Hours after his appointment, however, members of al-Iraqiya, the main Sunni-backed alliance led by former Prime Minister Ayad Allawi, walked out of the Parliament. Their concern: Maliki's failure to do as he had promised and reinstate four Sunni leaders who had been banned for alleged ties to Saddam Hussein's Baath party.
Despite the walk-out, Jalal Talabani was elected president and handed the task of forming a government to the largest coalition, the National Alliance – a merger of Mr Maliki's State of Law coalition and the Iraqi National Alliance of the radical Shia cleric Moqtada Sadr.
The US was quick to announce yesterday's developments as a success – but the victory is decidedly Phyrric. Al-Iraqiya had won two more seats than State of Law in March's election, and ex-Prime Minister Iyad Allawi has been seen as far better placed than Nouri Maliki to create an independent Iraq.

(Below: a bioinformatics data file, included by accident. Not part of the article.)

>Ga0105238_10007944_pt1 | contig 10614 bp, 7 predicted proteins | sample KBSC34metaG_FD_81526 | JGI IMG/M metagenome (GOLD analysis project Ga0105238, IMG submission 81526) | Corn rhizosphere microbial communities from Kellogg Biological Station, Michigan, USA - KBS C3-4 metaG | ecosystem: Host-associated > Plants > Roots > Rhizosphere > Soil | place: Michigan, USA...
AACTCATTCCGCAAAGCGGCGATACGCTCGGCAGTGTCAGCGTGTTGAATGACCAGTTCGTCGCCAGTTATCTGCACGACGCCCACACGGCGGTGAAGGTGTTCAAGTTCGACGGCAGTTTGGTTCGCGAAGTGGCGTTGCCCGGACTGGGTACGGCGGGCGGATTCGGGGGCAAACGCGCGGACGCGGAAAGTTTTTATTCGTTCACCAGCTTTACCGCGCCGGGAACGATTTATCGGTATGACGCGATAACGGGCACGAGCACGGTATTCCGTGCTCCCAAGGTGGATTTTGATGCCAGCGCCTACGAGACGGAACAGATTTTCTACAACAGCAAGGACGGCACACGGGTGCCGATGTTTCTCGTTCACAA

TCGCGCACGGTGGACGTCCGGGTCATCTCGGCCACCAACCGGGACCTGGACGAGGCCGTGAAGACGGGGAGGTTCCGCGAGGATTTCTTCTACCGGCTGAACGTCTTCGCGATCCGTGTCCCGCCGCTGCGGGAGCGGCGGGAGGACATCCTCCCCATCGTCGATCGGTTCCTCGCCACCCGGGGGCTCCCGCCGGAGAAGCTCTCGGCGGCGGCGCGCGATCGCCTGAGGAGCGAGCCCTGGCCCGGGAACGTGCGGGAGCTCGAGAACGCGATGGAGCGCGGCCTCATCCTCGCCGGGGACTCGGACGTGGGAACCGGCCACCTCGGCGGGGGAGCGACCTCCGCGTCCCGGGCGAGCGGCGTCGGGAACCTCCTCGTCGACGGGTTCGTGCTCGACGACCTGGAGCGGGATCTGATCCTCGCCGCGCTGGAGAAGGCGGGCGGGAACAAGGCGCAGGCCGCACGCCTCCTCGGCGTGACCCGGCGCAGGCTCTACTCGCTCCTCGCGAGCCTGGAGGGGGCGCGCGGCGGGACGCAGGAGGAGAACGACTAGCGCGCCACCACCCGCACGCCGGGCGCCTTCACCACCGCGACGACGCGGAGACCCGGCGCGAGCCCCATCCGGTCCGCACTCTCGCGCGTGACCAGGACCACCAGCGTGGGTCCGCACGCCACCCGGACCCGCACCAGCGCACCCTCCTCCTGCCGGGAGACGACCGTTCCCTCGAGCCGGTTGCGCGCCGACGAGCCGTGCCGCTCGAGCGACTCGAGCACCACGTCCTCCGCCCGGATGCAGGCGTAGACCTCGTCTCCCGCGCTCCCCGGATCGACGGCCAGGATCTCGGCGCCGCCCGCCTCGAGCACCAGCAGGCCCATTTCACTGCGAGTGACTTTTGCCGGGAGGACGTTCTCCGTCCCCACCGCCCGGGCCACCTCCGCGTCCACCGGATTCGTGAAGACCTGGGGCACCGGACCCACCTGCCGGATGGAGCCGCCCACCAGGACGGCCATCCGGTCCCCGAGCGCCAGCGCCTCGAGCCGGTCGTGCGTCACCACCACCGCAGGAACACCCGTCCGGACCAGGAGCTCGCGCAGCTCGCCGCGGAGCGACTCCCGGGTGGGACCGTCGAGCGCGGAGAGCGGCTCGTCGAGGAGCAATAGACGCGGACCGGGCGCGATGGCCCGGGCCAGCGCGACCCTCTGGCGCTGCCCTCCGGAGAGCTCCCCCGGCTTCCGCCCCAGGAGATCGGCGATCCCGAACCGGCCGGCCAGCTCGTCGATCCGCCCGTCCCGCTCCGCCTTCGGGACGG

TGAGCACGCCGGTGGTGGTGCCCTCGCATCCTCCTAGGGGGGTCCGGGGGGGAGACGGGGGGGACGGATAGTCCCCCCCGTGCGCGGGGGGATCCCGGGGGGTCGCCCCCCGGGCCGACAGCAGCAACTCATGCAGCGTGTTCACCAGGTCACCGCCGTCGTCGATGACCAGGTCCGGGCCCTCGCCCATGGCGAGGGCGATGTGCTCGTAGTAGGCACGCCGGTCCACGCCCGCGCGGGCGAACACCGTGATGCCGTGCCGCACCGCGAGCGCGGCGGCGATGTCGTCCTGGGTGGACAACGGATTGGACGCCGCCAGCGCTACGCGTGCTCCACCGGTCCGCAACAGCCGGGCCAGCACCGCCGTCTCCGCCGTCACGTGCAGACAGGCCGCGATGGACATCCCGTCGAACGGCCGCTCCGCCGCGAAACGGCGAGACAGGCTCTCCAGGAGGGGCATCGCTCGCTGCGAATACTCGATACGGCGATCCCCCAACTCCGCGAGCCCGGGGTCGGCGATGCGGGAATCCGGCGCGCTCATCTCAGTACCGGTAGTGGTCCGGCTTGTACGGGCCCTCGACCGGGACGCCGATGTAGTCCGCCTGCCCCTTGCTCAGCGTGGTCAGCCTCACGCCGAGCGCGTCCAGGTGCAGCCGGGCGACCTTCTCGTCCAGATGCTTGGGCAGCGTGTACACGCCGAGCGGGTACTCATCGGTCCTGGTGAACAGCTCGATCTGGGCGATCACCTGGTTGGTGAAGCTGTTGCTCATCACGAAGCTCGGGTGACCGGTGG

But Maliki, with considerable Iranian help, managed to cut a deal with President Talabani, a Kurd, and the Shia Moqtada Sadr.
This outcome does not bode well for Iraq, the US or Europe. Even Maliki's former national security advisor, Mowaffak Rubaie, has expressed concern about Iraq's future. He told the LA Times's Ned Parker: "I personally am worried that our whole political program is going down the drain ... What did we come for? I campaigned for three things throughout my life: democracy, federalism-community rights and human rights. The Shia are enjoying our community rights but we are persecuting the other community. We are getting closer and closer to a one-party state."